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POSTED: Monday, April 27, 2009

Humans might have caused death of Kauai monk seal

Federal officials suspect humans caused the death of a 4-year-old monk seal on Kauai and have opened an investigation.

Boogieboarders discovered the monk seal, known by its tag number, I-19, dead and partially in the water at a Kaumakani Beach April 19, said David Schofield, marine mammal response coordinator with the National Oceanic and Atmospheric Administration.

“;We suspect that human interaction caused the death,”; Schofield said. “;Based on the necropsy, there was some evidence of trauma to the head.”;

The day before, scientists conducting a monk seal count a few miles away at Glass Beach spotted the 200-pound seal alive and healthy, Schofield said.

The federal Endangered Species Act allows fines of up to $50,000 and a year's imprisonment for harm to the seals, which number about 1,200 worldwide.

NOAA asks that anyone with information call (800) 853-1964 or (888) 256-9840.

 

2 island-based Coast Guard cutters to receive upgrades

Two high-endurance Coast Guard cutters based in Honolulu will benefit from $10 million in spending by the Homeland Security Department, Secretary Janet Napolitano announced yesterday.

The money will pay for upgrades to boiler controls and refrigeration systems and replacements of fire pumps, fire and smoke detection systems and auxiliary saltwater pumps. Two of the Coast Guard's 12 high-endurance cutters, the Jarvis and Rush, are based in Honolulu.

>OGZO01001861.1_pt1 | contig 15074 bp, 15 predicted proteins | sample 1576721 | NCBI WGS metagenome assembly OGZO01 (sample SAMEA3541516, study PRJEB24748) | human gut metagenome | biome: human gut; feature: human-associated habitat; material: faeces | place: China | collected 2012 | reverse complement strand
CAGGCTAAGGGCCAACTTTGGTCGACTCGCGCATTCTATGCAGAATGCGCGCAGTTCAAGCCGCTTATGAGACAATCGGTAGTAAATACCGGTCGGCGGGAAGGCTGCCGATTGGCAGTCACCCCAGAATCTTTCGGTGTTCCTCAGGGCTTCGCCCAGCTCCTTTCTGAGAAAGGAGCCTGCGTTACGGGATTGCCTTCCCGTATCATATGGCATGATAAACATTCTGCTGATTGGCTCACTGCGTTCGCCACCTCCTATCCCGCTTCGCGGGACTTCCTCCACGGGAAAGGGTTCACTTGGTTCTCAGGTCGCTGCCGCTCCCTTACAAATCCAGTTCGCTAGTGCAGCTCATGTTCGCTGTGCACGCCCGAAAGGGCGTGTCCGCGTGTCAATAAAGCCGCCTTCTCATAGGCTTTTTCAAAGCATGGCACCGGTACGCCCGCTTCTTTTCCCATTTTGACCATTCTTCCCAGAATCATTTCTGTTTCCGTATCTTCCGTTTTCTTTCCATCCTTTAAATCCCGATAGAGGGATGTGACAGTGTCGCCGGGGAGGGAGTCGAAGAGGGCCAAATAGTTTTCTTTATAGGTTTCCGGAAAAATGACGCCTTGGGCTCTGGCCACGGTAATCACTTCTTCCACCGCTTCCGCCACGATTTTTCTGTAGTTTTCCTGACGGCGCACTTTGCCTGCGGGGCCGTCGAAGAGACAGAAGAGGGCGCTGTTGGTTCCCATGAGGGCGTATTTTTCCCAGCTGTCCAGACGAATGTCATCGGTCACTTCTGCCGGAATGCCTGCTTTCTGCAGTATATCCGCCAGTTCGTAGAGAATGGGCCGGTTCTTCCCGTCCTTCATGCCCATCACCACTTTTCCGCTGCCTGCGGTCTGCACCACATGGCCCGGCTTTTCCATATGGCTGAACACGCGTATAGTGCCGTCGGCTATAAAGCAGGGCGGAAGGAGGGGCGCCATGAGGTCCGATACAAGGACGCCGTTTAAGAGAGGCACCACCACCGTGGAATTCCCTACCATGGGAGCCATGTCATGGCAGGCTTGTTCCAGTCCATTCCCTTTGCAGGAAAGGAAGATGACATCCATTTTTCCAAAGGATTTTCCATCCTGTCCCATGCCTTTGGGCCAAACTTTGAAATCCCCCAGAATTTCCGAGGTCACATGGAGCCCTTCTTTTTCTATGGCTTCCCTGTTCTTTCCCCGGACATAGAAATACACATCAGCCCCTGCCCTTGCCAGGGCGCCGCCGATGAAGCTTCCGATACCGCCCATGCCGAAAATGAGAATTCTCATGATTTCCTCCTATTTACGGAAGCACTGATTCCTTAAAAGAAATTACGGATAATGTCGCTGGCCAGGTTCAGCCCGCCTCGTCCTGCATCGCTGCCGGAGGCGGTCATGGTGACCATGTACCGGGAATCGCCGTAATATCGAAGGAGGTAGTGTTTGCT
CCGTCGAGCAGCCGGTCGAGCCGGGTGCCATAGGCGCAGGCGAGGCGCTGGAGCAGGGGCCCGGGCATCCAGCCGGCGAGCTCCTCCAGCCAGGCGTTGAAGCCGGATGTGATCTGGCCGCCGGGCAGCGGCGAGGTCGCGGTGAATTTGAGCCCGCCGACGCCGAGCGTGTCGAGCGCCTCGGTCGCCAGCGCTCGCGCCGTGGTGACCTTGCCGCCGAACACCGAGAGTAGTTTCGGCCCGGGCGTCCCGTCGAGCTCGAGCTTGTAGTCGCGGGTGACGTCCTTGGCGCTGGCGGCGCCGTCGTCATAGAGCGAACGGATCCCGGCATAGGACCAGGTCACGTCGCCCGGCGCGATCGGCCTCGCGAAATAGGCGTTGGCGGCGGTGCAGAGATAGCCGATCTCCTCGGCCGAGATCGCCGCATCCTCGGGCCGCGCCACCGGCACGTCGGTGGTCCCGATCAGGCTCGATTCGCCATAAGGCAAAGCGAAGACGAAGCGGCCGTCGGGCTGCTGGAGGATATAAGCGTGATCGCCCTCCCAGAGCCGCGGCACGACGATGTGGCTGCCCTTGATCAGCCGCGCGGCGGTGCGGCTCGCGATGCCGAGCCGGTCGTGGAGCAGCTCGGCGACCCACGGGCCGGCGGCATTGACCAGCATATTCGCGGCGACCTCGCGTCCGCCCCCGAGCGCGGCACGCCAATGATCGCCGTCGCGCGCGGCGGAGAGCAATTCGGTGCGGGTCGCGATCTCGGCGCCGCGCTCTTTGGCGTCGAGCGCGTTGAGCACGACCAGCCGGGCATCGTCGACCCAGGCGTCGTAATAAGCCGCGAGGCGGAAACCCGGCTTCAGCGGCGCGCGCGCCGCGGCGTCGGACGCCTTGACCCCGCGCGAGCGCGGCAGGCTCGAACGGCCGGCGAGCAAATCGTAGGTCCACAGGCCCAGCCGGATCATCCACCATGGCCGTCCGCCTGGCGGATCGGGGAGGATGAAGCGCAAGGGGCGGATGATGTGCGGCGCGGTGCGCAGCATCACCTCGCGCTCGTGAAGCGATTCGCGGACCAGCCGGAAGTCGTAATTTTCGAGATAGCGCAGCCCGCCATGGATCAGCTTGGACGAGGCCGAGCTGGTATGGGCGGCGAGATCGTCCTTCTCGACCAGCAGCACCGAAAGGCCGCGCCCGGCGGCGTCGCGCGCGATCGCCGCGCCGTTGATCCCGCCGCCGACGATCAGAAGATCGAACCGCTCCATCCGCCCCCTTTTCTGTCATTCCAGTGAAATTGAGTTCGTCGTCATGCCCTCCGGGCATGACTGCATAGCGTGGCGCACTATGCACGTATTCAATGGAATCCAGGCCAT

Isle hospitals are talk's focus

Dr. Benjamin B.C. Young, a medical education historian, will discuss the “;History of Hawaii Hospitals”; in an illustrated talk at 7:30 p.m. Thursday at the Kanaina Building (formerly the Archives Building) on the Iolani Palace grounds.

The Hawaiian Historical Society is sponsoring his talk as part of its annual membership meeting, starting at 7 p.m. with election of trustees. The program is free and open to the public. Parking is free on the palace grounds.

Call 537-6271.

 

Neighbor Islands

POLIHALE STATE PARK, KAUAI » The work of volunteers allowed the state to reopen a park five months after flood damage shut it down. The Department of Land and Natural Resources reopened Polihale State Park Saturday. The department's state parks division did not have the money to make repairs to an entrance road, a bridge, water system and restrooms, so community members donated time and money to do the work themselves. The state has not yet estimated the value of the volunteers' efforts, but it could be near $200,000.

HANA, MAUI » Gov. Linda Lingle has released $500,000 for a development plan to consider improvements to the pier and infrastructure at Hana Harbor. The plan is scheduled for completion in October. The project cost estimate is $20 million.

KAWAIHAE, HAWAII » The federal government is funding $3.1 million in improvements to Kawaihae Harbor on the Big Island. Akimeka LLC has been contracted for the design and construction of pier apron and harbor yard improvements. The project is expected to be done by October.